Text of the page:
And a provocative book about the Promised Land.
There is a maxim harder and harder to take to heart. Essayist Joseph Epstein expresses this best. We are told from grade school on not to judge a book by its cover, he writes, “but with so many books in the world, what else are we to do—read the entire work? Let them, I say, make better covers.” Publishers, mindful of money if not aesthetics, compete to do exactly that.
But some truth remains in that tired maxim. Writers and thinkers concerned about the state of childhood have published a spate of relevant books in the past two or three years. All of them have pretty covers. But some of them are worth reading more than others.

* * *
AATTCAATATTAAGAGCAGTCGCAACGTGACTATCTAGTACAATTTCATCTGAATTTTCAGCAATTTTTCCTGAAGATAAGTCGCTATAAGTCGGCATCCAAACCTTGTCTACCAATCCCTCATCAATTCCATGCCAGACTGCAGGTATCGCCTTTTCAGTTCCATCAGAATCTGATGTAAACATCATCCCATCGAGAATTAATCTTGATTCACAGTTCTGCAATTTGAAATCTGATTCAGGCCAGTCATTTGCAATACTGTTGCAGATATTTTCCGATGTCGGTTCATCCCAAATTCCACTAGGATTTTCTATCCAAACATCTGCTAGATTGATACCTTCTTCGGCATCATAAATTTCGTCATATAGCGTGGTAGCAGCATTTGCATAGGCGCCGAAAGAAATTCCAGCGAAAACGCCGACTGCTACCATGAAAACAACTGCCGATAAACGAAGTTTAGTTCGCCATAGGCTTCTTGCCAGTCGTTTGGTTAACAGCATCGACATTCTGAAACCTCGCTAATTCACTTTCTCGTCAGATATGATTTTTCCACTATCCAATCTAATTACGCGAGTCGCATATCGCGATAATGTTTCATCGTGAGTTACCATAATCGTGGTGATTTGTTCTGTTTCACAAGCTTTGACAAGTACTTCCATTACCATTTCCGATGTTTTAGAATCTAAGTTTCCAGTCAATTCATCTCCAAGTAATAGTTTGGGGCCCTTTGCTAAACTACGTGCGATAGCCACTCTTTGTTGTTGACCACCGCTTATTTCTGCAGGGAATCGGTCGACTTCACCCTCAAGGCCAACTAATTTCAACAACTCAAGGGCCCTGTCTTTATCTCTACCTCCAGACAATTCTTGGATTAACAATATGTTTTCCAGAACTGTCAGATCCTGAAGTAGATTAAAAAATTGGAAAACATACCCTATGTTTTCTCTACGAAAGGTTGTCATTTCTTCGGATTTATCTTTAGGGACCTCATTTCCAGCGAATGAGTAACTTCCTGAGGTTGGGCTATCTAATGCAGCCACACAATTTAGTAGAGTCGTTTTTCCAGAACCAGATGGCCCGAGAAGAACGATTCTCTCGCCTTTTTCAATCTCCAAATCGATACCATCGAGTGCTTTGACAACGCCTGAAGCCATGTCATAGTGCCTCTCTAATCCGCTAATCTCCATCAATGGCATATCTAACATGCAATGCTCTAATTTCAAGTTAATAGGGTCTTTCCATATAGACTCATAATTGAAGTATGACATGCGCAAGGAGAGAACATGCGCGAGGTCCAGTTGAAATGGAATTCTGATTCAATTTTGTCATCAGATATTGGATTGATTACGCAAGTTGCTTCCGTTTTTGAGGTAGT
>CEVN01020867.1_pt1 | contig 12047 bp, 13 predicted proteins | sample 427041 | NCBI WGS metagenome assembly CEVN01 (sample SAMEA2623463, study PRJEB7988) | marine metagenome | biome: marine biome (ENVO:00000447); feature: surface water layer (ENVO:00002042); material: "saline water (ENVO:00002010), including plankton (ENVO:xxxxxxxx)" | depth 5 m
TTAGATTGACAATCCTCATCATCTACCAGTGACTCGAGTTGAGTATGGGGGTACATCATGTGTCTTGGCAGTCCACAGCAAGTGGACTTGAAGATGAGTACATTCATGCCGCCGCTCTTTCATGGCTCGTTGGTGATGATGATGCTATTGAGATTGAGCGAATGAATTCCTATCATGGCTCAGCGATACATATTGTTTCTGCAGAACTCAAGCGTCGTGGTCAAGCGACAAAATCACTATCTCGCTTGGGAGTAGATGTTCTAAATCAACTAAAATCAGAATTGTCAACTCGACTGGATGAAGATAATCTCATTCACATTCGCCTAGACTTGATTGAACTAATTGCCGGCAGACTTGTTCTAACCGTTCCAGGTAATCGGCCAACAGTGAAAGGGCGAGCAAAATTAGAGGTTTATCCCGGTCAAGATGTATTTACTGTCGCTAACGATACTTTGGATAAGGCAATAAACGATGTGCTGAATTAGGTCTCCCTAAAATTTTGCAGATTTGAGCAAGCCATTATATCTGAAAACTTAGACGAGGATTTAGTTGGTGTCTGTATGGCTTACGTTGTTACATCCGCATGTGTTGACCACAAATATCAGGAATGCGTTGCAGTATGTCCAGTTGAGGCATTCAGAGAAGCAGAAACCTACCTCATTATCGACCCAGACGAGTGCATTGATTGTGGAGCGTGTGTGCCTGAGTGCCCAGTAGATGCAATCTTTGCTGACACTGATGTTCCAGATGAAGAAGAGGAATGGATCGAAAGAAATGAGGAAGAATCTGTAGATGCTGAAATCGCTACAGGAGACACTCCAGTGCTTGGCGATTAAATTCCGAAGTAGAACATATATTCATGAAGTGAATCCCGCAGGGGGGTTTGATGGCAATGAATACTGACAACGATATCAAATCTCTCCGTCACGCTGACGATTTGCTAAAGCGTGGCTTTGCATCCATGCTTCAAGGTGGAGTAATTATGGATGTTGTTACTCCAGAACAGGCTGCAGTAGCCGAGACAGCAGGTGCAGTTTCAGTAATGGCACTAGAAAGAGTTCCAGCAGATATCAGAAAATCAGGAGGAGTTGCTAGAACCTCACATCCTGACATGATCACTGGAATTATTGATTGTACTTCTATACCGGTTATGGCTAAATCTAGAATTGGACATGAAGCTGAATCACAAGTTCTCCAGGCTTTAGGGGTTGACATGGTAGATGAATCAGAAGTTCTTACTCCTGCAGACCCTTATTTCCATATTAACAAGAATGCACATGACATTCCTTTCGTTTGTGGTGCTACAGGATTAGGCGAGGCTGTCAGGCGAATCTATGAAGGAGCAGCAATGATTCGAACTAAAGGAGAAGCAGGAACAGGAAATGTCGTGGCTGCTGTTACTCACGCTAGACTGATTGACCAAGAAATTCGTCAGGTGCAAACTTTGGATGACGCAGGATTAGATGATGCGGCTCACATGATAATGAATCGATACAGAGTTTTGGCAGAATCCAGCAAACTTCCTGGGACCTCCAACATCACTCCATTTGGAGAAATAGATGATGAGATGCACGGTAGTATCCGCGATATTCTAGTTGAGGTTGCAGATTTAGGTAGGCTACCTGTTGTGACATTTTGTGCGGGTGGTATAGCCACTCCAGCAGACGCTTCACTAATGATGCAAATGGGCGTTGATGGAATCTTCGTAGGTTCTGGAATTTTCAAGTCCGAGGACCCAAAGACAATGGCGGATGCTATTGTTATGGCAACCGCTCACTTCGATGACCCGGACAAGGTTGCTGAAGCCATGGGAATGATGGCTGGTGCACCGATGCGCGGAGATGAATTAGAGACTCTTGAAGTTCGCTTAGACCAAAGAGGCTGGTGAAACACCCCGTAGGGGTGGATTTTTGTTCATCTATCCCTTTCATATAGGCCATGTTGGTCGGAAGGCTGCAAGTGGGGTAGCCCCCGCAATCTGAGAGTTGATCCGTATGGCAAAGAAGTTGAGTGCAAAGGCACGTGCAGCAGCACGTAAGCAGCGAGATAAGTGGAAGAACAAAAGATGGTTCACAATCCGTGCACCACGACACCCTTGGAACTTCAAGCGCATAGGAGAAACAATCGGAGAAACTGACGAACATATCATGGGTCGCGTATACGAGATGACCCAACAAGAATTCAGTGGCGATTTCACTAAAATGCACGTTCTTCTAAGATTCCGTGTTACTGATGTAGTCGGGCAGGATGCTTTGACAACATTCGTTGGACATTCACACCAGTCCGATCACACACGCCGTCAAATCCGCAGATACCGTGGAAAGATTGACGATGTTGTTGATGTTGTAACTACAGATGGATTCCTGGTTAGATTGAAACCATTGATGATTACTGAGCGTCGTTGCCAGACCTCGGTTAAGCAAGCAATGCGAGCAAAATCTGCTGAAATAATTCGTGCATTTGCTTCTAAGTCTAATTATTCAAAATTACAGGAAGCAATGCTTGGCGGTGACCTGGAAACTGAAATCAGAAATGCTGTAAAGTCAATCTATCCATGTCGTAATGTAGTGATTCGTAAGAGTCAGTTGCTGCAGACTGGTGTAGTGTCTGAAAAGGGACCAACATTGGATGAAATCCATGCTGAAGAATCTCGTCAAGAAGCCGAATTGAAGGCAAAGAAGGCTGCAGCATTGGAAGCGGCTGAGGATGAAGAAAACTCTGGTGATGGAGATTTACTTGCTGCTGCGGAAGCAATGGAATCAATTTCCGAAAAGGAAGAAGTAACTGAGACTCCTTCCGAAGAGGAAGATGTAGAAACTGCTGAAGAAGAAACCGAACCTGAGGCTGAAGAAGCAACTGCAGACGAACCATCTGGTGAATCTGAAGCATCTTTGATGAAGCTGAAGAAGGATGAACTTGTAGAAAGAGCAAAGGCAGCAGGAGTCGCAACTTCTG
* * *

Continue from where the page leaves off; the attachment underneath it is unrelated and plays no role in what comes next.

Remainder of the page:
As an overview of what is happening to our understanding of childhood, Marie Winn’s Children Without Childhood (Pantheon, 1983) gets my vote to go first on anyone’s reading list. Speaking primarily from a sociological base, Winn calmly but passionately surveys the cultural terrain and finds childhood, on several counts, pushed to the cliff’s edge. She explores, with fairness, the impact of Freud, film, television, teenage literature, childhood sexuality, and economic pressures that have pushed many mothers into the marketplace. Winn is not out to blame anyone for the predicament of childhood; she recognizes that there are several causes, but that we can still make some sense of how we got where we are. The book is strengthened by the dozens of interviews with children and parents Winn conducted while writing. The interviews keep her close to the day-to-day world, and her theorizing, when offered, is consistently plausible.
Neil Postman, in The Disappearance of Childhood (Delacorte, 1982), writes from a much narrower base than Winn. Postman is a communications ...1
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